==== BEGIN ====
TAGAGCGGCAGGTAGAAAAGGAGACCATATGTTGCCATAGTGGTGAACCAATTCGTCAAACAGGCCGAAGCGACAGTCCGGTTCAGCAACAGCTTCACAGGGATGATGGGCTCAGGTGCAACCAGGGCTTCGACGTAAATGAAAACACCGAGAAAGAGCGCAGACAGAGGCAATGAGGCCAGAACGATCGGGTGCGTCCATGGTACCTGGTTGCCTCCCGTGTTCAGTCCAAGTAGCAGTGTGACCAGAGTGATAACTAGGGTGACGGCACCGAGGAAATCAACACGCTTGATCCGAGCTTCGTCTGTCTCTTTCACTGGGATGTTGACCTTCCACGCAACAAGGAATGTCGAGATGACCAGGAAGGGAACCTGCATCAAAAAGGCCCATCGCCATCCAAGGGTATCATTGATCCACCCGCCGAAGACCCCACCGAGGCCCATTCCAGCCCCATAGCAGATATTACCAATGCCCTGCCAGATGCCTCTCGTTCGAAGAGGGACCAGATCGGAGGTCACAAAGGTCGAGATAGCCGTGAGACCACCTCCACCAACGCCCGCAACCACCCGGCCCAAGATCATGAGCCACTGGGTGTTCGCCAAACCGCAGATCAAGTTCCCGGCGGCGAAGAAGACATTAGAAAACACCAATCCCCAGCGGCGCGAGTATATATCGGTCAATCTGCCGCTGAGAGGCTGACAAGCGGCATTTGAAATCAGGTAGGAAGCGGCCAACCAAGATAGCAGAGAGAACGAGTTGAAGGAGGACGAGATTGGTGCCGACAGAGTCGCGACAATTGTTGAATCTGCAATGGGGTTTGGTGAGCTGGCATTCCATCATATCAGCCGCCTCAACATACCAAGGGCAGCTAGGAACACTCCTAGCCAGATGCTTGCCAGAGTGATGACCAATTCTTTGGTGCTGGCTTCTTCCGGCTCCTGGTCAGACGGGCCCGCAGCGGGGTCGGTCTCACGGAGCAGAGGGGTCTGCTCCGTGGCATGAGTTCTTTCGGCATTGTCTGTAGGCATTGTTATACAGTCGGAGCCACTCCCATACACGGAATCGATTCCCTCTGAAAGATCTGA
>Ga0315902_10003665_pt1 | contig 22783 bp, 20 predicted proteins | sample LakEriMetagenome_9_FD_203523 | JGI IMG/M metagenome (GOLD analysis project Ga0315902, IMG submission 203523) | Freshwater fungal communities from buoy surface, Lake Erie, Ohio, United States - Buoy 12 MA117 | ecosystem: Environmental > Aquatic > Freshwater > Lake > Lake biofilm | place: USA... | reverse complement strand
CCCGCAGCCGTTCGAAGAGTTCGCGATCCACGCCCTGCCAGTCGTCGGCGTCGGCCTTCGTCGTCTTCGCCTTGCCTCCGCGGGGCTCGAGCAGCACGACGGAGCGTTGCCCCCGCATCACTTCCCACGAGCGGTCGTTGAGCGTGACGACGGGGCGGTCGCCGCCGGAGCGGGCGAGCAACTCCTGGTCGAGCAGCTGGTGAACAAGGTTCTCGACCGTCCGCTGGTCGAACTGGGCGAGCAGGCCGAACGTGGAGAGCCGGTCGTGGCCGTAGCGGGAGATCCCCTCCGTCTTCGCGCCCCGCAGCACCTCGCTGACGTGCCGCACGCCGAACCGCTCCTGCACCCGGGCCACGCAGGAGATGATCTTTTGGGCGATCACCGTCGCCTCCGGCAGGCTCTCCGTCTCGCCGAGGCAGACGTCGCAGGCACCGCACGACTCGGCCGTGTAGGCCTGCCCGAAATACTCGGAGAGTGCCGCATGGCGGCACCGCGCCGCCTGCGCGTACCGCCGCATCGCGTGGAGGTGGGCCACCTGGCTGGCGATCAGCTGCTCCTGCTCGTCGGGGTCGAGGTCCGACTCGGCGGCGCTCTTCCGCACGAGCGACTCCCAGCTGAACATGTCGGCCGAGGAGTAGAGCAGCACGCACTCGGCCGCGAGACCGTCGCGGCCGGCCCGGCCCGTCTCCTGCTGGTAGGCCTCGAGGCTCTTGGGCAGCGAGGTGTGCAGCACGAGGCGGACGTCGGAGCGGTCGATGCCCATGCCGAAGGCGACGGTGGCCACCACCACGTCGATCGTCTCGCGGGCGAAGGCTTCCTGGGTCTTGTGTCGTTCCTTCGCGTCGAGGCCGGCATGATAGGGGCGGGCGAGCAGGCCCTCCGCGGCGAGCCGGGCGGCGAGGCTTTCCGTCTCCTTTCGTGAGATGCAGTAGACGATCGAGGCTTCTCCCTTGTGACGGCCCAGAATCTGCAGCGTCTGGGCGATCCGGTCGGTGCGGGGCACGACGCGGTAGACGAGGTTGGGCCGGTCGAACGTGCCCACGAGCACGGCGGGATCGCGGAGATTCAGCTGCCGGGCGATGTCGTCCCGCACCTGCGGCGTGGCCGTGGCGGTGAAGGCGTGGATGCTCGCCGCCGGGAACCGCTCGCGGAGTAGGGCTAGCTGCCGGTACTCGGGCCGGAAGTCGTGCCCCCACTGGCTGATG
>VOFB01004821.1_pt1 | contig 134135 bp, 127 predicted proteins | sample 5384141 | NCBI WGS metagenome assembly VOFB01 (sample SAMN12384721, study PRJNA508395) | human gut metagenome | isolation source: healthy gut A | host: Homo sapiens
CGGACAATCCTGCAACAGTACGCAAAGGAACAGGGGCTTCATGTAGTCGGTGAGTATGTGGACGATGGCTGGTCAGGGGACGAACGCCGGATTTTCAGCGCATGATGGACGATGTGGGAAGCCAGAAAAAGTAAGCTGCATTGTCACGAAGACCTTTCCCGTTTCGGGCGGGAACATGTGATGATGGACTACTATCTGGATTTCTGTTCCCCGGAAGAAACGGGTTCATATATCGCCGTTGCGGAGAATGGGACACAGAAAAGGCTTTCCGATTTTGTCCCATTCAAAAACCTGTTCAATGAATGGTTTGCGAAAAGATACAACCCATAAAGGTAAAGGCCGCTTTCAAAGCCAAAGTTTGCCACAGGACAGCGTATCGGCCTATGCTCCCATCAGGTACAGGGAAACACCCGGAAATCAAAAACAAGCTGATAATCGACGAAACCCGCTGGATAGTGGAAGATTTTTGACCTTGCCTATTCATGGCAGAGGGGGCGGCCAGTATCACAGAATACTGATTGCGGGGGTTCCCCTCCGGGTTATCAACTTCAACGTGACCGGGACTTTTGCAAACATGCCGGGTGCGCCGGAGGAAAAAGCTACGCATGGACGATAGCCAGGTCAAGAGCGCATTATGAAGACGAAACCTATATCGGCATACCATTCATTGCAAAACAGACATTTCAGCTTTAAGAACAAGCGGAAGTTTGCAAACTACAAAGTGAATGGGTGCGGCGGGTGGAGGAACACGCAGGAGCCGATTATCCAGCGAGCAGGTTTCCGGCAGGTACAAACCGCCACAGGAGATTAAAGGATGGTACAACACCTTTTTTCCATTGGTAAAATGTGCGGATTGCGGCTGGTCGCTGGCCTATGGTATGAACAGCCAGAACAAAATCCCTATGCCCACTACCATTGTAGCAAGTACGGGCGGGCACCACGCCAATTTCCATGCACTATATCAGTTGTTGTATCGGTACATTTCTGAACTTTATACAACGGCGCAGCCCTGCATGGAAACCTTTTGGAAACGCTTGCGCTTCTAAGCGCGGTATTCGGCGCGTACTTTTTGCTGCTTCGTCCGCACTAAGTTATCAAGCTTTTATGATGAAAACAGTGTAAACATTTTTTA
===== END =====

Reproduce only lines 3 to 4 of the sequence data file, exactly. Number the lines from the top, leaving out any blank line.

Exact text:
CCCGCAGCCGTTCGAAGAGTTCGCGATCCACGCCCTGCCAGTCGTCGGCGTCGGCCTTCGTCGTCTTCGCCTTGCCTCCGCGGGGCTCGAGCAGCACGACGGAGCGTTGCCCCCGCATCACTTCCCACGAGCGGTCGTTGAGCGTGACGACGGGGCGGTCGCCGCCGGAGCGGGCGAGCAACTCCTGGTCGAGCAGCTGGTGAACAAGGTTCTCGACCGTCCGCTGGTCGAACTGGGCGAGCAGGCCGAACGTGGAGAGCCGGTCGTGGCCGTAGCGGGAGATCCCCTCCGTCTTCGCGCCCCGCAGCACCTCGCTGACGTGCCGCACGCCGAACCGCTCCTGCACCCGGGCCACGCAGGAGATGATCTTTTGGGCGATCACCGTCGCCTCCGGCAGGCTCTCCGTCTCGCCGAGGCAGACGTCGCAGGCACCGCACGACTCGGCCGTGTAGGCCTGCCCGAAATACTCGGAGAGTGCCGCATGGCGGCACCGCGCCGCCTGCGCGTACCGCCGCATCGCGTGGAGGTGGGCCACCTGGCTGGCGATCAGCTGCTCCTGCTCGTCGGGGTCGAGGTCCGACTCGGCGGCGCTCTTCCGCACGAGCGACTCCCAGCTGAACATGTCGGCCGAGGAGTAGAGCAGCACGCACTCGGCCGCGAGACCGTCGCGGCCGGCCCGGCCCGTCTCCTGCTGGTAGGCCTCGAGGCTCTTGGGCAGCGAGGTGTGCAGCACGAGGCGGACGTCGGAGCGGTCGATGCCCATGCCGAAGGCGACGGTGGCCACCACCACGTCGATCGTCTCGCGGGCGAAGGCTTCCTGGGTCTTGTGTCGTTCCTTCGCGTCGAGGCCGGCATGATAGGGGCGGGCGAGCAGGCCCTCCGCGGCGAGCCGGGCGGCGAGGCTTTCCGTCTCCTTTCGTGAGATGCAGTAGACGATCGAGGCTTCTCCCTTGTGACGGCCCAGAATCTGCAGCGTCTGGGCGATCCGGTCGGTGCGGGGCACGACGCGGTAGACGAGGTTGGGCCGGTCGAACGTGCCCACGAGCACGGCGGGATCGCGGAGATTCAGCTGCCGGGCGATGTCGTCCCGCACCTGCGGCGTGGCCGTGGCGGTGAAGGCGTGGATGCTCGCCGCCGGGAACCGCTCGCGGAGTAGGGCTAGCTGCCGGTACTCGGGCCGGAAGTCGTGCCCCCACTGGCTGATG
>VOFB01004821.1_pt1 | contig 134135 bp, 127 predicted proteins | sample 5384141 | NCBI WGS metagenome assembly VOFB01 (sample SAMN12384721, study PRJNA508395) | human gut metagenome | isolation source: healthy gut A | host: Homo sapiens